Nonetheless, the 34 degree angle is so keen it easily slices anything. Tomato slices were transparent- they could be cut so thin. Chopping was obviously a simple matter.

    So the question of will it cut (it will Keeel, as Doug Marcaida would say) is not a question at all. Of course it will. The question is how comfortable is it to do so.

    Not bad. The handle is shaped such that you van get a nice choked up grip to control the blade. This is where the perfect 50:50 balance, weight ratio comes in. It makes it such that you can control the blade along its entire length.

    Impressive for its size. Not nearly as nimble as a small knife, clearly... But certainly usable without being a pain in the rump.

    I'm making both lasagna and chili later today... Will assess and document it's food prep ability then as well, update here when done.

    4FD73F9A-F965-4DDC-AA9C-641EF5F86904.jpeg DBCD700D-F81C-4ABC-BE4B-313267F41872.jpeg
     
  19. Fixedblade

    Fixedblade 3% Supporter

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    Congrats! It’s a Beast!
     
  20. woodsmanjohn

    woodsmanjohn Supporter Supporter Bushclass II

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    Congrats on the Skrama, it really is an awesome blade.
     
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  21. woodsranger

    woodsranger Scout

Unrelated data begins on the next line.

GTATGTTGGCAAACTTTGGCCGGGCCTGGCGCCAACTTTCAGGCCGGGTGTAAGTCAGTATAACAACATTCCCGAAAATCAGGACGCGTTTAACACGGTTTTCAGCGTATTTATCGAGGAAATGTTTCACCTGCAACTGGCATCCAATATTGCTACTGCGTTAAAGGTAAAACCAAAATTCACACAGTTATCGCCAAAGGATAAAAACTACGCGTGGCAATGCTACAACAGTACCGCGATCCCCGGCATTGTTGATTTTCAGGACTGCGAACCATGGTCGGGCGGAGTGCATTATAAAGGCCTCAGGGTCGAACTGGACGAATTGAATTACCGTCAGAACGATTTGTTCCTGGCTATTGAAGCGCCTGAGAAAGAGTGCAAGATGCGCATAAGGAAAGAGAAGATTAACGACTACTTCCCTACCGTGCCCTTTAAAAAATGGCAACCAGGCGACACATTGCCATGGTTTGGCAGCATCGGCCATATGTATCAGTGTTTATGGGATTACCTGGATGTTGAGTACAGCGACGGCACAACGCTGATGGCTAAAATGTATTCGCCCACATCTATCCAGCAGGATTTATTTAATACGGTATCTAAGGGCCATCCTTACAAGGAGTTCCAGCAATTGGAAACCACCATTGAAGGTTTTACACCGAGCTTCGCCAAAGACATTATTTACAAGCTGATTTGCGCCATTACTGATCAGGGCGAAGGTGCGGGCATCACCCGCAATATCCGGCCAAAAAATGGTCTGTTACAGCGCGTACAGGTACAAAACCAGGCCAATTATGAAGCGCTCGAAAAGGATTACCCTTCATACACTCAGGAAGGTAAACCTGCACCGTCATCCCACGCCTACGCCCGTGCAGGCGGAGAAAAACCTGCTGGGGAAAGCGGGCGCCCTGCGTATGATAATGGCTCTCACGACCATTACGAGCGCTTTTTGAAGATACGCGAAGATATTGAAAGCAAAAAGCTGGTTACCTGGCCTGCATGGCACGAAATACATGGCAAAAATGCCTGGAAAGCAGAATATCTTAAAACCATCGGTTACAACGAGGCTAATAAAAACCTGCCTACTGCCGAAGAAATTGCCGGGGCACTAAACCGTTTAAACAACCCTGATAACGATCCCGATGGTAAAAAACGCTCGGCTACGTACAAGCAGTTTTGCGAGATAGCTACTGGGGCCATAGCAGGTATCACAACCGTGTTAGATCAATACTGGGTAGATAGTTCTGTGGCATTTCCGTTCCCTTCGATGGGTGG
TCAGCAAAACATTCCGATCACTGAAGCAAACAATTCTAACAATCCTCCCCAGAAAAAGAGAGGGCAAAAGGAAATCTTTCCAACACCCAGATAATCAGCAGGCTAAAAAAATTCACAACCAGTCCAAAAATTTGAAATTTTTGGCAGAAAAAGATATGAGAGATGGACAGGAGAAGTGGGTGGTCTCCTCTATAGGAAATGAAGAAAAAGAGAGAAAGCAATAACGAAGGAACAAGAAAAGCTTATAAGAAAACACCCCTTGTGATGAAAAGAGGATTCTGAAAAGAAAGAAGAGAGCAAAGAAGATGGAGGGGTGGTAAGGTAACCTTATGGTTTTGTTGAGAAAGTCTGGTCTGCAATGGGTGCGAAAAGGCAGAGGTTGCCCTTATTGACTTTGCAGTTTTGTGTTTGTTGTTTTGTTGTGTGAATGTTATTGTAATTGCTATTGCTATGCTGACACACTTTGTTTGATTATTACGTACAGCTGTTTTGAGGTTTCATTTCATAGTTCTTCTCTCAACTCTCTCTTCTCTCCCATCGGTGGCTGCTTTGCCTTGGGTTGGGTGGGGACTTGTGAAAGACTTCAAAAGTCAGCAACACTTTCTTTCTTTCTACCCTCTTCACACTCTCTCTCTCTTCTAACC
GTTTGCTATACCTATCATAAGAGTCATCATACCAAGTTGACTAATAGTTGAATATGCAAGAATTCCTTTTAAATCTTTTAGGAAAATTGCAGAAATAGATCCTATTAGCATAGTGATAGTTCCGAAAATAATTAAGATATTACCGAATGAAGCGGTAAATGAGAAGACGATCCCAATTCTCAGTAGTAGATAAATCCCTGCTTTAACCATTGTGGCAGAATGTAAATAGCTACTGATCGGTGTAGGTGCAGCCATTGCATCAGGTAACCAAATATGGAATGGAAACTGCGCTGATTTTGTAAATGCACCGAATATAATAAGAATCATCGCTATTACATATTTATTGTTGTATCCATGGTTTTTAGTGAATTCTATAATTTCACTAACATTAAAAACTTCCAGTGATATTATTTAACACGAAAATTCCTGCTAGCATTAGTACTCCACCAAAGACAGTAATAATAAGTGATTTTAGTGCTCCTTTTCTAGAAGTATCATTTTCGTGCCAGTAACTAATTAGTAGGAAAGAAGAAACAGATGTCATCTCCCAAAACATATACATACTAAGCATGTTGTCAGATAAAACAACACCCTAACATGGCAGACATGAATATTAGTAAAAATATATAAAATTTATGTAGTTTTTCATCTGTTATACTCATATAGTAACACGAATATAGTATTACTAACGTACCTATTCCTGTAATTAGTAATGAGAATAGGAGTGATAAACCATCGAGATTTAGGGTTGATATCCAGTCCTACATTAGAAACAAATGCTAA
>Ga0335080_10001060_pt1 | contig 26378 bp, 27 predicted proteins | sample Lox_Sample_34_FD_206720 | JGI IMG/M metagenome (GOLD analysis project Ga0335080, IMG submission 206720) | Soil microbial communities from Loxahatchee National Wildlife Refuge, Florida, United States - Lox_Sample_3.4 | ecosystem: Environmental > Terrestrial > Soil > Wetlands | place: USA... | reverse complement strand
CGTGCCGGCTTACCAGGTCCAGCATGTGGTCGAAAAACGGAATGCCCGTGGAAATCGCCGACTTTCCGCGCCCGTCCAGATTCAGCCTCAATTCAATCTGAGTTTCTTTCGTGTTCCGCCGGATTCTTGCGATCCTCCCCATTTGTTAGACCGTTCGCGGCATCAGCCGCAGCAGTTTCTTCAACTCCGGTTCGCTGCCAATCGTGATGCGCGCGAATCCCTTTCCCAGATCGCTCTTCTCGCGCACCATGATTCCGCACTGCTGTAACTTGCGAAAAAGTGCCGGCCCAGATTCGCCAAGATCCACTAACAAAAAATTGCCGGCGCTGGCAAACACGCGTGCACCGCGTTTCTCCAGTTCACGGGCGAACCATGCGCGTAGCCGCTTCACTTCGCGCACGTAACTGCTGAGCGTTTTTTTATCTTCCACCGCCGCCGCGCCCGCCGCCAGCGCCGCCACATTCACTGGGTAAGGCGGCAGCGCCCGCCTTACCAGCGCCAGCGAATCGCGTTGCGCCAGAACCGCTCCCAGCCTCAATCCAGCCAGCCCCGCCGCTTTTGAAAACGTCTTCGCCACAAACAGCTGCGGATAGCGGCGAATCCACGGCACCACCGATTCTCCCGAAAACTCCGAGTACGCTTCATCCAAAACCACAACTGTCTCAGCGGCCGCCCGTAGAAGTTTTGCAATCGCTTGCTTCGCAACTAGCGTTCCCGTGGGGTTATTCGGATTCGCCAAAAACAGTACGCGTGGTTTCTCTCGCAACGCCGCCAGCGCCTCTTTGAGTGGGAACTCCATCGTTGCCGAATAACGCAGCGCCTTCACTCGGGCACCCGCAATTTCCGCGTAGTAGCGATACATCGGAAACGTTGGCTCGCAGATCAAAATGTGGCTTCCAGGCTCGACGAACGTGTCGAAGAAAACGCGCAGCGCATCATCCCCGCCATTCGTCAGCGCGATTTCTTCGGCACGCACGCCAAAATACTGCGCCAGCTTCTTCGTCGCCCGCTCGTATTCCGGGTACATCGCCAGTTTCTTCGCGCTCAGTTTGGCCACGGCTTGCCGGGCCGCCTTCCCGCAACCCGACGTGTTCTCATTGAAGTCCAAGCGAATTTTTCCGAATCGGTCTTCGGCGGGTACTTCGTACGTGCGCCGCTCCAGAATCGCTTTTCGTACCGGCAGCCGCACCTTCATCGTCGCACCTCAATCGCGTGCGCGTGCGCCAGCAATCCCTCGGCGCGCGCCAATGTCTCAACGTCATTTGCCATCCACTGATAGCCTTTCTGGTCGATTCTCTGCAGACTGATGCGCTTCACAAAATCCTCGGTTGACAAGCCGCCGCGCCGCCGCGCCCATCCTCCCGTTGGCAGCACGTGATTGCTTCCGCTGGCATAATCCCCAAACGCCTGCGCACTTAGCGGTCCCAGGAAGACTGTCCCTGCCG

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    Never thought of it as a food prep knife! :18:
     
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  22. JasonJ

    JasonJ Guide

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    Thank you. I'm really enjoying the versatility that it is capable of. Plus the pure ridiculousness of it.

    Indeed. It spreads peanut butter, sour cream and similar very well.

    Green peppers don't stand a chance. Your first thought might be, green peppers? No big deal. Not really but the proper way to cut them involves slicing on a downward parabola along the inside of the pepper. This takes a nimble blade and a lot of control. Skrama handled this 90% as well as my dedicated chef's knife.

    I also show in the pictures below how you can easily choke up even further than the handle and use the first inch or so of the wide blade as a grip area. With the perfect balance this knife has, this allows very fine, detailed cuts. You can do this as easily in wood as you can food.

    I also show side by side with my 8" old hickory chef's knife for comparison.